Apple’s Patent Gives an Inside Look at Spatial Video

The company’s filing gives a potential peek at what’s in store for the Vision Pro.

Photo of Apple's Vision Pro headset
Photo by Steve Zhang under CC BY-SA 4.0

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Apple wants to immerse its users into the silver screen. 

The company is seeking to patent its system for “spatial video capture and replay” that’ll be integrated into its Vision Pro headset. Basically, Apple’s tech lets users capture 3D video while removing the effects of “capturing camera motion,” effectively putting a user within the scene they captured.  

Here’s how the upcoming feature may work, according to the filing: When capturing video, Apple’s tech uses a “coordinate system” for static objects, meaning that it locks in their location within a space and only renders moving objects within a 3D video. For example, Apple notes, if you take a video of your family moving around the living room, the people moving around within the content will be rendered to move, but the static objects, such as a couch or coffee table, will remain in the same coordinates.  

Apple’s system makes adjustments to the 3D video during playback to remove the effects of device movement within the video (essentially, taking out shaky camera work and making it more stable). So when a user watches the video back while wearing the headset, there won’t be any glitches if they look around, putting the user within the video environment. 

The tech also allows for the “concurrent playback of multiple spatially related 3D videos.” meaning if two videos take place in the same scene, they can be played at the same time (For example: a wedding, a sporting event, a party, or anything else that could be shot in the same room at multiple angles.) 

Photo via the U.S. Patent and Trademark Office.

Apple revealed the Vision Pro headset at its developers conference in June, touting spatial audio and video development as a primary feature. The headset is a strong first entry to the mixed-reality arena, with a sleek design and solutions to latency and passthrough issues common in other headsets. As Jake Maymar, VP of Innovation at The Glimpse Group, previously told me, Apple’s bread and butter is “deceptively easy-to-use experiences.”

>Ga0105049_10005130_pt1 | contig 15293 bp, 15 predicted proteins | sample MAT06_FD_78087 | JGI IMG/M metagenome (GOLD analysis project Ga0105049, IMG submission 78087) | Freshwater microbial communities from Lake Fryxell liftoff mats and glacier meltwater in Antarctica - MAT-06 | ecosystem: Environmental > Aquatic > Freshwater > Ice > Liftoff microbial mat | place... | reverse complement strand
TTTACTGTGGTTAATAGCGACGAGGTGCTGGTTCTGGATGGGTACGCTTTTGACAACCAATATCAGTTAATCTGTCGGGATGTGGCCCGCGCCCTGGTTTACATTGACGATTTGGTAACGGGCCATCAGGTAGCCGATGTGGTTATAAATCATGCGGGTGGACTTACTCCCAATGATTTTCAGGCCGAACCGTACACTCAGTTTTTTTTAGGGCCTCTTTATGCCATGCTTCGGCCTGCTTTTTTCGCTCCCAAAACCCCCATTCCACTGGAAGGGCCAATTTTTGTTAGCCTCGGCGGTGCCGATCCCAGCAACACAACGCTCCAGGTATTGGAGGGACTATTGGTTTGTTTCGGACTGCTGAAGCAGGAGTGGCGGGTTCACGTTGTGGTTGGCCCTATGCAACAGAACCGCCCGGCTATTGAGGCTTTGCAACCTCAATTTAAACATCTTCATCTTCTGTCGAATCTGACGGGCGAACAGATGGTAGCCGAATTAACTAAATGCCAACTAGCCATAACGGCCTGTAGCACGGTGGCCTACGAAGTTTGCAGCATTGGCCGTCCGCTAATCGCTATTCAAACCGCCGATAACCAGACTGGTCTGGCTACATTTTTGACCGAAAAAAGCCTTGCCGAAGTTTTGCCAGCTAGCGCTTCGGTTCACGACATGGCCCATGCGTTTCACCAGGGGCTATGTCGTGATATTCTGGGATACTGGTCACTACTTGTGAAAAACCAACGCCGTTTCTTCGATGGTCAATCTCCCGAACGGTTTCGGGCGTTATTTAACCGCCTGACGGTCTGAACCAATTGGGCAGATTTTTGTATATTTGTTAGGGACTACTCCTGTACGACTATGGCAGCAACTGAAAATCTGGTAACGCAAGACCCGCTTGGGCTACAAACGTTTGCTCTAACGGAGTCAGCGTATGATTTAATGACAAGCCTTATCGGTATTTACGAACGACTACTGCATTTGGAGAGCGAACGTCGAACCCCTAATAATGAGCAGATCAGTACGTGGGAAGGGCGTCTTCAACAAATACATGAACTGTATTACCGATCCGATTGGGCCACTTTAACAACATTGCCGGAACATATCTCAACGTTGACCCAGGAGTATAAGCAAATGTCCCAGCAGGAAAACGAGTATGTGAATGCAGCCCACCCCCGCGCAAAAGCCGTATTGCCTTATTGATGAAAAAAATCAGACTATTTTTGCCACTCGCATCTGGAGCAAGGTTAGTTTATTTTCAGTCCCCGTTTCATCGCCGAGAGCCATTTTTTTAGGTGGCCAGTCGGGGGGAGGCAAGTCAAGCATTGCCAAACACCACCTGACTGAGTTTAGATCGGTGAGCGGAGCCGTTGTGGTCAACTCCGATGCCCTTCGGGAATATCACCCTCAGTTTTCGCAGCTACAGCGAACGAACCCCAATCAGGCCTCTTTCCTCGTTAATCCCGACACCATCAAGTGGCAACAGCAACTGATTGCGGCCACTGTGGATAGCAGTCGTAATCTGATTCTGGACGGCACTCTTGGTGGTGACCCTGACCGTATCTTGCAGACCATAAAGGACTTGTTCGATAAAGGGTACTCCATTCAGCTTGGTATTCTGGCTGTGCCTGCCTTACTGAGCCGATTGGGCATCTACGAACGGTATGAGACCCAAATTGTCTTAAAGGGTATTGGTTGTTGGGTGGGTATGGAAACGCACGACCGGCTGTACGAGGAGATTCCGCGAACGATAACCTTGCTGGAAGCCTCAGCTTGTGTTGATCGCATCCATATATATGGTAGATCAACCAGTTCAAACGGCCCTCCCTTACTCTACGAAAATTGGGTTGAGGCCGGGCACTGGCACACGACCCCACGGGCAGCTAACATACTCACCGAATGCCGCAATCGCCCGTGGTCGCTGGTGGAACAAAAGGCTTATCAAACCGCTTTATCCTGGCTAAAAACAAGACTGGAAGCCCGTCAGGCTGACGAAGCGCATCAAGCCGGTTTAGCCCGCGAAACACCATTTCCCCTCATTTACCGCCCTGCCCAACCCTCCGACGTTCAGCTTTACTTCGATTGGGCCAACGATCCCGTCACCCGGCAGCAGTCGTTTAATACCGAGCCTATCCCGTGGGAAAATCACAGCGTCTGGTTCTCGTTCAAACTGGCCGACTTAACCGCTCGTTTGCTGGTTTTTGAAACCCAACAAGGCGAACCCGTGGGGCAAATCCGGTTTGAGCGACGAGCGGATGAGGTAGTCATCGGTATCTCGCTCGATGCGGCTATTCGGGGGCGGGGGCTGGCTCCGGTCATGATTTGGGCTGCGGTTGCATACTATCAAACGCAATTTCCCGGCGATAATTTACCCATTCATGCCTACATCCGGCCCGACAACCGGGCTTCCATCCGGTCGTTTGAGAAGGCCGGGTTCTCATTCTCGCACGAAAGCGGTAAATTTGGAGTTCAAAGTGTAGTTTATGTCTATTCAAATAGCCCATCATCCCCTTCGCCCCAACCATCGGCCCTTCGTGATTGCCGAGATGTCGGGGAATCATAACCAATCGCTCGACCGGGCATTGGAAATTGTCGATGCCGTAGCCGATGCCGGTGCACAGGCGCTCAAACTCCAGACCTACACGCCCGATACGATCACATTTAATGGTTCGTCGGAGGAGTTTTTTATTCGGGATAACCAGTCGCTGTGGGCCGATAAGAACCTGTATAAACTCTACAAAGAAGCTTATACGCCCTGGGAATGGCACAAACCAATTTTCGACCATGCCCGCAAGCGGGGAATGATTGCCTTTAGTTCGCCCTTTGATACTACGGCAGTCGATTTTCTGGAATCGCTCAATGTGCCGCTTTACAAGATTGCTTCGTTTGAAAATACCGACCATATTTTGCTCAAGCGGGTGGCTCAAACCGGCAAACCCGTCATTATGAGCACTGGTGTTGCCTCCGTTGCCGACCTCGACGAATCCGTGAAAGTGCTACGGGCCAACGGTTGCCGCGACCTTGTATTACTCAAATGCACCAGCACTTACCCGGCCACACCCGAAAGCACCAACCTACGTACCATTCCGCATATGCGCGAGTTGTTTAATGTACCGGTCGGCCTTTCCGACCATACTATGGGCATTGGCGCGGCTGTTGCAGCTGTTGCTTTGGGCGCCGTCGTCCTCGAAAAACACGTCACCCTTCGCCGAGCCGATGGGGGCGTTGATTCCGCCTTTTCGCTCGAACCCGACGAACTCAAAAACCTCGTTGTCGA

But Apple may be dropping this headset into a shaky market. For the casual consumer, spending $3,499 on the Vision Pro may seem like a stretch, especially with a predicted slowdown in consumer spending right around the corner. Meanwhile, Meta has been pumping out VR headsets at a fraction of that price for years now. 

While the steep price point may deter the casual Apple consumer, the company has targeted developers as its likely audience for initial adoption: Alongside the launch announcement came a brand new development kit to give developers the tools to create spatial experiences and content — which will probably help Apple sell more headsets in the long run. 

Plus, this is likely the first in a long line of headsets to come, Maymar previously told Patent Drop. While the $3,500 price tag may be a sticking point for now, it may come down as more iterations of the device come to fruition. 

As for this filing itself, Apple may be using the same playbook it has for spatial audio and gaze tracking and control: Filing as many patents as the company can for the tech in its headsets, aiming to get a grip on sought-after systems among mixed-reality device developers. By making this tech proprietary, Apple is able to offer something that other mixed-reality devices can’t – and could potentially make some cash licensing out its systems, too.